A 2,239 square mile iceberg (roughly the size of Delaware) has broken off of Antarctica's Larsen C ice shelf. The chunk of ice weighs over a trillion tons.
Climate scientists have been monitoring the rift ever since the Larsen A ice shelf disintegrated in 1995. The Larsen B ice shelf also collapsed in 2002 following a similar calving event in 1995. It's possible that Larsen C will regrow and stay stable, but it's also possible it will meet the same fate as the other ice shelves.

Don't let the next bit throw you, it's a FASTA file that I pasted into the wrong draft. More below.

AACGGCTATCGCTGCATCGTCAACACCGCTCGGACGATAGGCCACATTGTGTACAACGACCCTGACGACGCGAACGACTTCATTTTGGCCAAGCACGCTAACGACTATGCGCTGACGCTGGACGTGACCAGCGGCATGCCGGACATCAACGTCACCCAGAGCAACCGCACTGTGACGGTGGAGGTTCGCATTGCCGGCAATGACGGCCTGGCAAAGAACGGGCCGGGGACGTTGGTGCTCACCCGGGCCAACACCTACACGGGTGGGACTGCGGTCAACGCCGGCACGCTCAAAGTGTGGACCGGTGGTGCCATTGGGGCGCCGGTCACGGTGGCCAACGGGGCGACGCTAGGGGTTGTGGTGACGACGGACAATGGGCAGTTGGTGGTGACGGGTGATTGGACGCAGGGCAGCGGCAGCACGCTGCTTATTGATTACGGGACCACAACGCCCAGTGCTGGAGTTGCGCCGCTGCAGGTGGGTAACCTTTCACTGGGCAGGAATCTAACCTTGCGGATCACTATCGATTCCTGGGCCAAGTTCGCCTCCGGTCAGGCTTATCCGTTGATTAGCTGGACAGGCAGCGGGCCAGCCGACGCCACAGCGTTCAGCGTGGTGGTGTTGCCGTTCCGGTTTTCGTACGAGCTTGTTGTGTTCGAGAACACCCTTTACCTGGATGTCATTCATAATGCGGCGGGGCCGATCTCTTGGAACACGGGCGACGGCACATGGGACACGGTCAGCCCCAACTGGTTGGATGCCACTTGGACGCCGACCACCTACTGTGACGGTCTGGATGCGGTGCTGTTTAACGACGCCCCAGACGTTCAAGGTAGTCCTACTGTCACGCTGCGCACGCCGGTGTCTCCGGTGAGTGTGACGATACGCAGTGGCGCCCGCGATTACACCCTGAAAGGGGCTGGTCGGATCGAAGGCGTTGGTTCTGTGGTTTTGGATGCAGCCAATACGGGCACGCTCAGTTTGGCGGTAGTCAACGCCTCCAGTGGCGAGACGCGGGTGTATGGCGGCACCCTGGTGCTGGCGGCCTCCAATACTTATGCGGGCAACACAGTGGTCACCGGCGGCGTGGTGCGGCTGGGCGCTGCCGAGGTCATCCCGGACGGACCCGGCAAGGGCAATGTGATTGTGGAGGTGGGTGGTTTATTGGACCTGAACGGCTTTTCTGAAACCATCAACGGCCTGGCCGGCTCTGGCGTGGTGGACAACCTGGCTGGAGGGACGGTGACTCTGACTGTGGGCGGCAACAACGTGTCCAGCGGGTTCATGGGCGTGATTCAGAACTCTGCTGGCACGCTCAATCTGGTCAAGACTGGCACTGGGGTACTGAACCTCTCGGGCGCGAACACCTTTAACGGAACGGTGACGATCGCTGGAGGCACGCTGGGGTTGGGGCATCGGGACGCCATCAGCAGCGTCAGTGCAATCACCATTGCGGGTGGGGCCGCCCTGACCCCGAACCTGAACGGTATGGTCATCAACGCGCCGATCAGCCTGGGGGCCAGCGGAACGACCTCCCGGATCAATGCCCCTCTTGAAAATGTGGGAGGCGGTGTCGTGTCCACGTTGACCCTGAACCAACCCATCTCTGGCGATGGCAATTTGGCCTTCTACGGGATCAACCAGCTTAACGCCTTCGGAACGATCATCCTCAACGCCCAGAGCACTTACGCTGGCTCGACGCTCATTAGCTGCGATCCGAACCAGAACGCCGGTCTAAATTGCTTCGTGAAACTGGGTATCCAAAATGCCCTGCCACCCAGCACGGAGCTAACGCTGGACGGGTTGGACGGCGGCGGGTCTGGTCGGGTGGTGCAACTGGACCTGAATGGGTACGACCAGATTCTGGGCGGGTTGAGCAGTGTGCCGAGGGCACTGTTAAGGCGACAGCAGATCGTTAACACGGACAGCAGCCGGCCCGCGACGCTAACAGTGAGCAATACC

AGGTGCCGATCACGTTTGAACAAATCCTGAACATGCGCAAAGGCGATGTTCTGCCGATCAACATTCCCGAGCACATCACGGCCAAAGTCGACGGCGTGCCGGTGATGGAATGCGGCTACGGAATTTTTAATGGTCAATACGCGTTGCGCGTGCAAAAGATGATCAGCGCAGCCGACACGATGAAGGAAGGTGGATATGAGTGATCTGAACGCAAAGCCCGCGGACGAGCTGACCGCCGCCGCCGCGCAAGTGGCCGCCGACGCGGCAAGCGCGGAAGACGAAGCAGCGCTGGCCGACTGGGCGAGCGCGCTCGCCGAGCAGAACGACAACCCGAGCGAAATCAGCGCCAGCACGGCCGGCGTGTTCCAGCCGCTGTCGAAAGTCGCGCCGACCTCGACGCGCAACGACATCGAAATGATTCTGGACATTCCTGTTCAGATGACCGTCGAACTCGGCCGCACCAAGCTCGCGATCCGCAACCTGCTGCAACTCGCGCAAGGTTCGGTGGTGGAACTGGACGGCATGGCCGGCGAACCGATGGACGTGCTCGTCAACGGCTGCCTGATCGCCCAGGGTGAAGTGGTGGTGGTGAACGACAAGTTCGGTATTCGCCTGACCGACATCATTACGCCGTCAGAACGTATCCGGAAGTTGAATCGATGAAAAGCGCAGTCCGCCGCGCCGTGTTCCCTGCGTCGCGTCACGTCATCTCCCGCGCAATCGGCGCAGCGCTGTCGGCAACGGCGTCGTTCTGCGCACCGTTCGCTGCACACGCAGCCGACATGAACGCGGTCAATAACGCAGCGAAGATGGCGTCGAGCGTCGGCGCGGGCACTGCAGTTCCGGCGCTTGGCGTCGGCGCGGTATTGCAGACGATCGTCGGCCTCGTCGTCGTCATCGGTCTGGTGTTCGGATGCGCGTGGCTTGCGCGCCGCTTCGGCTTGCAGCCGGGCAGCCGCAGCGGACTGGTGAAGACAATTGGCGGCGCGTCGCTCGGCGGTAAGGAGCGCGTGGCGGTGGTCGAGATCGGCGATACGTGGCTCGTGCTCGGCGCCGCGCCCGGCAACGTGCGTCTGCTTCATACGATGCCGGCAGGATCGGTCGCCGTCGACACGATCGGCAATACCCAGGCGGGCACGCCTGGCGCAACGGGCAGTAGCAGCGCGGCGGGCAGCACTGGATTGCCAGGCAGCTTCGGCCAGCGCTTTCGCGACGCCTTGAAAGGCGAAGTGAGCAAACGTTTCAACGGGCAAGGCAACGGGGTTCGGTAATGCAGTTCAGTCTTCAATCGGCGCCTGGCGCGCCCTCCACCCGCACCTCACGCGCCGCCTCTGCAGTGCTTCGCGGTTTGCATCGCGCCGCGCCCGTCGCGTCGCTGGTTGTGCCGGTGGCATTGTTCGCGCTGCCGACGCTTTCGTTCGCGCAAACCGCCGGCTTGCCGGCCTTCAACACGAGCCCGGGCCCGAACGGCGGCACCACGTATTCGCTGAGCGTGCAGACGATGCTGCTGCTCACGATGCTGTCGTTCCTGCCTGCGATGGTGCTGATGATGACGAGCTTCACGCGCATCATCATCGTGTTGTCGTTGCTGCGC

Why it matters: Ice shelves are floating on water already, so they don't contribute to sea level rise. However, they act as sort of dams, keeping land-based glaciers from flowing into the sea. Such glacial flows could gradually contribute to sea level rise. Regardless of what happens, the geography of the Antarctic peninsula is forever changed.